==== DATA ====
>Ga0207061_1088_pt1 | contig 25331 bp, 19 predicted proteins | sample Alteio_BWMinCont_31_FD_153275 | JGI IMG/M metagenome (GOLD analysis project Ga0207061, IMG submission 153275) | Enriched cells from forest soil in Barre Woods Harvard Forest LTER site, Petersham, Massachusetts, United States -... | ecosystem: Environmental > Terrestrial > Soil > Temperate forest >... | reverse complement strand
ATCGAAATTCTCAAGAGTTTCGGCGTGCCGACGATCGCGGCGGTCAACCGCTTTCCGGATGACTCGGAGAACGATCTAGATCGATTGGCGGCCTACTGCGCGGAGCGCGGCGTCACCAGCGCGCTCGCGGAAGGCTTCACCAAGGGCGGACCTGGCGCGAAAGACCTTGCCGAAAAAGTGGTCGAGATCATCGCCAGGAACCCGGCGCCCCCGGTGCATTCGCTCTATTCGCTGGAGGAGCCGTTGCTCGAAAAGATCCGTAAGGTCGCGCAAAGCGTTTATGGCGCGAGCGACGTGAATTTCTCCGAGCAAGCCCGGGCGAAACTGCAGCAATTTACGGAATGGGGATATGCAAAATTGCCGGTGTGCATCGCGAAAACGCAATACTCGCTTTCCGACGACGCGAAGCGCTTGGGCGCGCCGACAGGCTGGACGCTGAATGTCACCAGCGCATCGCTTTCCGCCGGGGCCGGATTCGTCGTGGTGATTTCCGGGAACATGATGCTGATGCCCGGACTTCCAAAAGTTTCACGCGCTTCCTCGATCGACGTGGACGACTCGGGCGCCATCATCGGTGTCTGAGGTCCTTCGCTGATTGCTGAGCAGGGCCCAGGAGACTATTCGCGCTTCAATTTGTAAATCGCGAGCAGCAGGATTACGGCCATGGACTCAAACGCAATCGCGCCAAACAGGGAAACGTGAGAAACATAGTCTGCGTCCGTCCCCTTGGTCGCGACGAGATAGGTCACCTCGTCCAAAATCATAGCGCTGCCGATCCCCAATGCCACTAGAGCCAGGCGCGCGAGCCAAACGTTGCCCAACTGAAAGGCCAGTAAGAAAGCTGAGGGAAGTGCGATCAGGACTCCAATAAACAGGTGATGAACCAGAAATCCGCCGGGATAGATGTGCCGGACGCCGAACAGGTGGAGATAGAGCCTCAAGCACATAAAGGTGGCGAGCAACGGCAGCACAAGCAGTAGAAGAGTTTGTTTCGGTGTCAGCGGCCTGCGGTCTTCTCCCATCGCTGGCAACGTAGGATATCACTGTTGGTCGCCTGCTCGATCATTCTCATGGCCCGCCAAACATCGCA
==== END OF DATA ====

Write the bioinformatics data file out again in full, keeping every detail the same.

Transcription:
>Ga0207061_1088_pt1 | contig 25331 bp, 19 predicted proteins | sample Alteio_BWMinCont_31_FD_153275 | JGI IMG/M metagenome (GOLD analysis project Ga0207061, IMG submission 153275) | Enriched cells from forest soil in Barre Woods Harvard Forest LTER site, Petersham, Massachusetts, United States -... | ecosystem: Environmental > Terrestrial > Soil > Temperate forest >... | reverse complement strand
ATCGAAATTCTCAAGAGTTTCGGCGTGCCGACGATCGCGGCGGTCAACCGCTTTCCGGATGACTCGGAGAACGATCTAGATCGATTGGCGGCCTACTGCGCGGAGCGCGGCGTCACCAGCGCGCTCGCGGAAGGCTTCACCAAGGGCGGACCTGGCGCGAAAGACCTTGCCGAAAAAGTGGTCGAGATCATCGCCAGGAACCCGGCGCCCCCGGTGCATTCGCTCTATTCGCTGGAGGAGCCGTTGCTCGAAAAGATCCGTAAGGTCGCGCAAAGCGTTTATGGCGCGAGCGACGTGAATTTCTCCGAGCAAGCCCGGGCGAAACTGCAGCAATTTACGGAATGGGGATATGCAAAATTGCCGGTGTGCATCGCGAAAACGCAATACTCGCTTTCCGACGACGCGAAGCGCTTGGGCGCGCCGACAGGCTGGACGCTGAATGTCACCAGCGCATCGCTTTCCGCCGGGGCCGGATTCGTCGTGGTGATTTCCGGGAACATGATGCTGATGCCCGGACTTCCAAAAGTTTCACGCGCTTCCTCGATCGACGTGGACGACTCGGGCGCCATCATCGGTGTCTGAGGTCCTTCGCTGATTGCTGAGCAGGGCCCAGGAGACTATTCGCGCTTCAATTTGTAAATCGCGAGCAGCAGGATTACGGCCATGGACTCAAACGCAATCGCGCCAAACAGGGAAACGTGAGAAACATAGTCTGCGTCCGTCCCCTTGGTCGCGACGAGATAGGTCACCTCGTCCAAAATCATAGCGCTGCCGATCCCCAATGCCACTAGAGCCAGGCGCGCGAGCCAAACGTTGCCCAACTGAAAGGCCAGTAAGAAAGCTGAGGGAAGTGCGATCAGGACTCCAATAAACAGGTGATGAACCAGAAATCCGCCGGGATAGATGTGCCGGACGCCGAACAGGTGGAGATAGAGCCTCAAGCACATAAAGGTGGCGAGCAACGGCAGCACAAGCAGTAGAAGAGTTTGTTTCGGTGTCAGCGGCCTGCGGTCTTCTCCCATCGCTGGCAACGTAGGATATCACTGTTGGTCGCCTGCTCGATCATTCTCATGGCCCGCCAAACATCGCA